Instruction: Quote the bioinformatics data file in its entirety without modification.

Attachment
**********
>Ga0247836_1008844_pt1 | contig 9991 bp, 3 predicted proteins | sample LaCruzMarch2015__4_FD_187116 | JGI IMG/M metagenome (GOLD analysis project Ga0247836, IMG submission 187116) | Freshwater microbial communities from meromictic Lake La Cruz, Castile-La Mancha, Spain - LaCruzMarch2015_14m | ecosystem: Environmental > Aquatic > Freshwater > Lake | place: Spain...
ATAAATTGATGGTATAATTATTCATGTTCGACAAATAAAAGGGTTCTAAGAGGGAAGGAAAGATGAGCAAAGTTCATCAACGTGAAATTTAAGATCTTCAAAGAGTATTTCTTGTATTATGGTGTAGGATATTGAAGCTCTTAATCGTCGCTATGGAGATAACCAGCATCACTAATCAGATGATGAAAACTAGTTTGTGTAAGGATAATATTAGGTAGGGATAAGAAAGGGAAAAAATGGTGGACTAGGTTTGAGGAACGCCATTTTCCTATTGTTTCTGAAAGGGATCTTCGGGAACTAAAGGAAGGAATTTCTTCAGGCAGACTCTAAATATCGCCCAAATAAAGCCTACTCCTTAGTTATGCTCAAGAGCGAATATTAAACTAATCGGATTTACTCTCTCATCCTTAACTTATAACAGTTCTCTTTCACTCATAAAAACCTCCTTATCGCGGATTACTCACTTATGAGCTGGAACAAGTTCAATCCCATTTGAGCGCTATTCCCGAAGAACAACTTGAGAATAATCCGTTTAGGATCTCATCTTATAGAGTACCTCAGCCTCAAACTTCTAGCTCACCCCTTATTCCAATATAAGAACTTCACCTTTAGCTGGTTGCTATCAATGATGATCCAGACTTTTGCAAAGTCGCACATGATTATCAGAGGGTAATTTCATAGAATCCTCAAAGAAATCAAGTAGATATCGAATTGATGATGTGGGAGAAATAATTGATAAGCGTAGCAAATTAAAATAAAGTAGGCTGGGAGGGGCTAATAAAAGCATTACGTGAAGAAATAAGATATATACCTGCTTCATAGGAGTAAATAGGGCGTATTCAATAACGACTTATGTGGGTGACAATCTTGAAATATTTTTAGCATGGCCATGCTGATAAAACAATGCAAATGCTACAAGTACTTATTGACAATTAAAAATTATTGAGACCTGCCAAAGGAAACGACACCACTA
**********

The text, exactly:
>Ga0247836_1008844_pt1 | contig 9991 bp, 3 predicted proteins | sample LaCruzMarch2015__4_FD_187116 | JGI IMG/M metagenome (GOLD analysis project Ga0247836, IMG submission 187116) | Freshwater microbial communities from meromictic Lake La Cruz, Castile-La Mancha, Spain - LaCruzMarch2015_14m | ecosystem: Environmental > Aquatic > Freshwater > Lake | place: Spain...
ATAAATTGATGGTATAATTATTCATGTTCGACAAATAAAAGGGTTCTAAGAGGGAAGGAAAGATGAGCAAAGTTCATCAACGTGAAATTTAAGATCTTCAAAGAGTATTTCTTGTATTATGGTGTAGGATATTGAAGCTCTTAATCGTCGCTATGGAGATAACCAGCATCACTAATCAGATGATGAAAACTAGTTTGTGTAAGGATAATATTAGGTAGGGATAAGAAAGGGAAAAAATGGTGGACTAGGTTTGAGGAACGCCATTTTCCTATTGTTTCTGAAAGGGATCTTCGGGAACTAAAGGAAGGAATTTCTTCAGGCAGACTCTAAATATCGCCCAAATAAAGCCTACTCCTTAGTTATGCTCAAGAGCGAATATTAAACTAATCGGATTTACTCTCTCATCCTTAACTTATAACAGTTCTCTTTCACTCATAAAAACCTCCTTATCGCGGATTACTCACTTATGAGCTGGAACAAGTTCAATCCCATTTGAGCGCTATTCCCGAAGAACAACTTGAGAATAATCCGTTTAGGATCTCATCTTATAGAGTACCTCAGCCTCAAACTTCTAGCTCACCCCTTATTCCAATATAAGAACTTCACCTTTAGCTGGTTGCTATCAATGATGATCCAGACTTTTGCAAAGTCGCACATGATTATCAGAGGGTAATTTCATAGAATCCTCAAAGAAATCAAGTAGATATCGAATTGATGATGTGGGAGAAATAATTGATAAGCGTAGCAAATTAAAATAAAGTAGGCTGGGAGGGGCTAATAAAAGCATTACGTGAAGAAATAAGATATATACCTGCTTCATAGGAGTAAATAGGGCGTATTCAATAACGACTTATGTGGGTGACAATCTTGAAATATTTTTAGCATGGCCATGCTGATAAAACAATGCAAATGCTACAAGTACTTATTGACAATTAAAAATTATTGAGACCTGCCAAAGGAAACGACACCACTA